Addressing the matter of the Sabrina's low-for-Wilson price, Peter McGrath said, "We don't like the term 'entry-level'—we think this is, quite simply, the speaker to buy at this price." Those remarks proved appropriate: Heard with Audio Research amplification and a dCS Puccini disc player/DAC combination, there was nothing entry-level about the Sabrina—which exceeded my previous-favorite Wilson, the Sophia 3, in coherency. The Sabrina also matched the Sophia's facility for color and texture, and may even have matched the its bass extension and power, at least in Sonor's room. (If it didn't reach as low as the Sophia, the Sabrina came within a hare's hair of doing so.)

The latter quality was evident on an SACD recording of organist Bram Beekman playing a program of French music: The pair of Sabrinas had no trouble reproducing the sound of a 16' stop (32Hz fundamental), and, in doing so, loaded the room in a manner that simply felt right. After that, the Sabrinas melted what little steel remained in my heart with the feeling, flow, and very convincing spatial presence they brought to a CD recording of the late Lorraine Hunt Lieberson singing the Handel aria Ombra mai fu. The latter's orchestral accompaniment was perfect, right down to the very non-hi-fi sound of substantive and downright chunky flutes. I love chunky flutes!

In the above I mentioned Audio Research amplification—which happened to be the third of four new products being launched at Sonor Filtronique: the new Audio Research GSi75 (price awaiting confirmation), which combines a 75Wpc stereo integrated amplifier with an onboard phono preamplifier and a 24-bit, 384kHz DAC, the latter capable of native DSD playback. The foregoing explains the S, the i, and the 75 in the new model's name; the G stands for Galileo, itself the namesake of ARC's recently introduced G series of products, with distinctive neo-retro styling by designer Livio Cucuzza.

The Audio Research GSi75 uses a pair of KT150 pentode tubes per channel, operating in class-A/B and driven by one 6H30 dual-triode per channel. The phono-stage boards, which are located near to the amp's RCA input jacks, are solid-state; so, too, is the DAC board and its associated headphone amplifier, although you probably didn't need me to tell you that. Operating voltages for the fixed-bias GSi75 are user-adjustable, in a manner that combines old and new technologies: The amp's remote handset and front-panel LED display are used to select the tube to be adjusted, while the associated trim-pots are accessible on the left and right sides of the chassis. (The display can also tell the owner the number of hours of use on each output tube: a balm for the unduly concerned.)

To distinguish the GSi75's contribution to the sound from that of the equally new Wilson Sabrina loudspeakers—or any of the other unfamiliar products in this unfamiliar room—is no easy task, at least until Stereophile gets its collective hands on a review sample of this lovely amp, which I hope will happen soon. For now, suffice it to say the sound of this demonstration was colorful, musically alive, and punchy in the best possible way—the latter quality very evident while playing Keith Richards's great "Words of Wonder": The Audio Research amp allowed every drumbeat, every staccato organ chord, every stabbing guitar line and every note of Keef's own remarkably good electric bass playing to sound just as it should.

And that brings me to the last of the four new products being launched at Sonor Filtronique, the dCS Rossini DAC/CD player ($28,499). I confess, I have not in recent years kept up with the dCS line, having only experienced their multibox flagship digital source, the Vivaldi, at audio shows and the like. According to dCS America's General Manager, John Quick, the Rossini is the first new product to be "trickled down" from the Vivaldi—whose price ranges from $35,000 to $108,000, depending on configuration—and uses the same FPGA-based Ring-DAC technology. The Rossini has Ethernet connectivity, plus inputs for USB, SP/DIF, and AES/EBU connections; it has its own clock, of course, but also has the ability to lock onto a stand-alone dCS clock. Its onboard disc player is CD-only, but its DAC is capable of up to double-DSD playback. (The Rossini is available without a disc transport, for $23,999.)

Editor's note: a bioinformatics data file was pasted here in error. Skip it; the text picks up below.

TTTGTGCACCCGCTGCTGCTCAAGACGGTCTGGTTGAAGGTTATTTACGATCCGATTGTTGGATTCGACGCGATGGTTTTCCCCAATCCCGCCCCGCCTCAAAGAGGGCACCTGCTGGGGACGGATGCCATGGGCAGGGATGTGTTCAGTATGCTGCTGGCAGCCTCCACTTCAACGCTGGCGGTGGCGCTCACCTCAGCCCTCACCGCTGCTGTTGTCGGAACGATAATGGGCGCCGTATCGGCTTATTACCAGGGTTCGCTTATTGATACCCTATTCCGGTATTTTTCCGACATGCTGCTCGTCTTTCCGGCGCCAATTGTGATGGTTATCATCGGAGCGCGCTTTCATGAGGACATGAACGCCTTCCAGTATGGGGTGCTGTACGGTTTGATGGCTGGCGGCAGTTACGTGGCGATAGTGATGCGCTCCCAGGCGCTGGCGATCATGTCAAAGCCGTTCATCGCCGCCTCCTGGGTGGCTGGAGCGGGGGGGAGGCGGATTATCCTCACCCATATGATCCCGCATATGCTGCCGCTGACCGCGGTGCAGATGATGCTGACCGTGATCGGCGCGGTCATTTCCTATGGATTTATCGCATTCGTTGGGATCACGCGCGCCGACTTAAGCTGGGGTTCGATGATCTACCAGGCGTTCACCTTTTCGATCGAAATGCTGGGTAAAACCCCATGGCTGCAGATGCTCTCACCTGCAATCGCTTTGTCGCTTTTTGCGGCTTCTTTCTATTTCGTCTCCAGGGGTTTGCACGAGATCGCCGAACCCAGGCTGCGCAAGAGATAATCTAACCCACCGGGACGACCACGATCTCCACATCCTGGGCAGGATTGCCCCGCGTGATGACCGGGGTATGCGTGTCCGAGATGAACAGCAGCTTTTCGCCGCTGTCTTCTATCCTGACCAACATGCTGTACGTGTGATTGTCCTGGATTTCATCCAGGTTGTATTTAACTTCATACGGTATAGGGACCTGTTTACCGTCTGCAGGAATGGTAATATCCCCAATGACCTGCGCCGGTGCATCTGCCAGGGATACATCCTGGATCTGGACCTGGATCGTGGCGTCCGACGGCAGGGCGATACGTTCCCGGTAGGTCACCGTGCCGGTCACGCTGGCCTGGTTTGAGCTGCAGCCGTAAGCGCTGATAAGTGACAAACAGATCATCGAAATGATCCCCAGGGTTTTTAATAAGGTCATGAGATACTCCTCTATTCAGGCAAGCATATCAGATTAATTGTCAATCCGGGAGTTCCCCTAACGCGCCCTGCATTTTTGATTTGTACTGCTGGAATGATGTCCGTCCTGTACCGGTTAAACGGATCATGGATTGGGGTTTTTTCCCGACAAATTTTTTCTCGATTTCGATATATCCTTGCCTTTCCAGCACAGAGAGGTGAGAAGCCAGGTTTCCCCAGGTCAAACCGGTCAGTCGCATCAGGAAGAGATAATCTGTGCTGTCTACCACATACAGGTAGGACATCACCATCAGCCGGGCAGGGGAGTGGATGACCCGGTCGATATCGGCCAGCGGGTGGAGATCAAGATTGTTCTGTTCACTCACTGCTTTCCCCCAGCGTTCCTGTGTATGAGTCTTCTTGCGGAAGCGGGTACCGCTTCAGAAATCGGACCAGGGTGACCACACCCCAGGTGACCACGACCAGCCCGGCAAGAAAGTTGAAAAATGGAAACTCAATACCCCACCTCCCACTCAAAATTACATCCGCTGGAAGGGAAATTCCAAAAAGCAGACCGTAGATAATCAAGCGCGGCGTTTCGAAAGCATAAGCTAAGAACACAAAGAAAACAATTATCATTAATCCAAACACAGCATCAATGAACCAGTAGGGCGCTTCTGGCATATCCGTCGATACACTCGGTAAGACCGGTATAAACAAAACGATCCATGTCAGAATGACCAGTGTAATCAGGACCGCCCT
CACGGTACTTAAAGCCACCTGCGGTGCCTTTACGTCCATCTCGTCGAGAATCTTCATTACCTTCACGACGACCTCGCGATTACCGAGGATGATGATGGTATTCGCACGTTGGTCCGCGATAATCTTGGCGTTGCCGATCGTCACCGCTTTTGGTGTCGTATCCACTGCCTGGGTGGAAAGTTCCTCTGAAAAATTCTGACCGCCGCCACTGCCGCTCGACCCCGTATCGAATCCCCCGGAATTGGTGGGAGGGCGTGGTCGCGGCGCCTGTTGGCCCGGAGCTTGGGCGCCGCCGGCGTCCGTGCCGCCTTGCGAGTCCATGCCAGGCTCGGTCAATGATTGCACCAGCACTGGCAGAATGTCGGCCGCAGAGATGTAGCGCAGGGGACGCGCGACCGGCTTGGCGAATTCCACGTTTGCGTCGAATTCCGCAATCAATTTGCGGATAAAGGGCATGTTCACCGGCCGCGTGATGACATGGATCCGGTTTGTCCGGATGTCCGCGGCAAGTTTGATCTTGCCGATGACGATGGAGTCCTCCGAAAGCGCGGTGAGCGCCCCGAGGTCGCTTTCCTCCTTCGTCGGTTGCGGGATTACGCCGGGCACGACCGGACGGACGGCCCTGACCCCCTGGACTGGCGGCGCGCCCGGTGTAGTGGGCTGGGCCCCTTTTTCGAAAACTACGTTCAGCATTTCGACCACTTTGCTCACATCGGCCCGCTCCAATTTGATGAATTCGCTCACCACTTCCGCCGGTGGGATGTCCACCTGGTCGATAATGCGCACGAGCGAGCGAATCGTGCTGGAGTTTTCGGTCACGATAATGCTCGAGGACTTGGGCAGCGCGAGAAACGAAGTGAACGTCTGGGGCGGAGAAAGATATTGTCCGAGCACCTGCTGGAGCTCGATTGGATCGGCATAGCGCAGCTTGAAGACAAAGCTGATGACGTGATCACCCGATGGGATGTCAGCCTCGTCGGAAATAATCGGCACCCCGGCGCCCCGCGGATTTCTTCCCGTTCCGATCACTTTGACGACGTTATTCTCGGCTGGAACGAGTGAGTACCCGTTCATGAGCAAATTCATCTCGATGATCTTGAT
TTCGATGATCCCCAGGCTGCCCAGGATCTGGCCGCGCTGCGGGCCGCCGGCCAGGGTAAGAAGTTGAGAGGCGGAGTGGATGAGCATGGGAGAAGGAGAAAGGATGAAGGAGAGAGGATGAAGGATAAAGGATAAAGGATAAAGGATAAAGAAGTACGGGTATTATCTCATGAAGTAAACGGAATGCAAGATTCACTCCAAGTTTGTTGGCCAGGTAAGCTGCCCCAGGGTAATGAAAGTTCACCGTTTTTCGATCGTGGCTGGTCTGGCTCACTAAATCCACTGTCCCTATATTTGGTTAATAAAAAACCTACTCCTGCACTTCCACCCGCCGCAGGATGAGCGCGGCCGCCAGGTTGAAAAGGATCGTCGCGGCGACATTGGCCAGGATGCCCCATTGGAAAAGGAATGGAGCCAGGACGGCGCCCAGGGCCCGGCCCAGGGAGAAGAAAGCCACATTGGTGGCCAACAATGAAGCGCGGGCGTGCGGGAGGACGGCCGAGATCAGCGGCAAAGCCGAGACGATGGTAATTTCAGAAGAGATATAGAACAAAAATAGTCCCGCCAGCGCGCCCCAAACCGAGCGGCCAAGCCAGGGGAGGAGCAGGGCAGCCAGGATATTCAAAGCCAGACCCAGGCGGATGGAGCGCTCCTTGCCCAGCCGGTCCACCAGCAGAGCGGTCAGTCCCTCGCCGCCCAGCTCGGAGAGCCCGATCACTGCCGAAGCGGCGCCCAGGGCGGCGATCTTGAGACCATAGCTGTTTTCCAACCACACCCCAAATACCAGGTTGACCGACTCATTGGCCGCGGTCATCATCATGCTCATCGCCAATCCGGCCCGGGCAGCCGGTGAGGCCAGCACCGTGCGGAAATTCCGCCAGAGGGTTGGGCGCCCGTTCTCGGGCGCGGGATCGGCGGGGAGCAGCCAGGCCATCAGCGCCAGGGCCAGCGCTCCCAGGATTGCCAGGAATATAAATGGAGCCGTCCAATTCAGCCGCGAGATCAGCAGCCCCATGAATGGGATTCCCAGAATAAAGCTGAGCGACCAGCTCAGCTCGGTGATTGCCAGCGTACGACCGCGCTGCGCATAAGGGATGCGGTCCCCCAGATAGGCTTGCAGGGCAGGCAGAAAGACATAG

The dCS Rossini also presents the user with two options for controlling his or her music library: a proprietary dCS app, and—unsurprisingly—Roon. (See Michael Lavorgna's review on our brother site, AudioStream and Jon Iverson's review in the October issue of Stereophile, which will hit newsstands next week.)

John Quick gave me a quick (sorry) tour of both; while using the latter and, at the same time, nattering away about my daughter's fondness for early-'70s David Bowie, we stumbled upon the album The Man Who Sold the World and its great opening track, "The Width of a Circle." (This, apparently, is how Roon is supposed to do things—and I'd say it does them quite well.) We cranked the volume for the full-bore Rossini experience, courtesy of Audio Research amplification and Wilson Alexia loudspeakers, and I soon found myself utterly bereft of socks. Through this system, the charmingly dated and artfully compressed recording broke through the nostalgia barrier and held me utterly rapt; the sound had drive, color, and—especially in the attack components of Tony Visconti's bass playing and Bowie's own enthusiastic acoustic-guitar strumming, near-analog levels of touch.

How did dCS pull it off? As we all come to know, casework costs are the major factor in any audio-component price, so dCS designed for the Rossini a more easily made enclosure. That said, two things are remarkable: Like all of their other casework, dCS still makes the new stuff in Cambridgeshire, UK—and, if you ask me, the Rossini's faceplate, with its fluted cutaway, is actually more fetching than that of its dear siblings.

By the time I had done all of my listening, gathered all of my techno-weenie data, and taken all of my photographs, the guests began arriving at Sonor Filtronique—a little early, in fact. Being the early-to-bed type, I did not stay for the duration, but I'm told that over 40 attendees came by for a look and a listen and some food and wine—Montreal being enduringly well known for all four.

volvic's picture

Great people, great products, one of the many things I miss about my hometown. Never been to Il Pagliaccio will make reservations when I am there in late October.

Allen Fant's picture

Really great info here- AD.
It is of interest to me, wether or not, the new conditioner from Audioquest steals current from the system?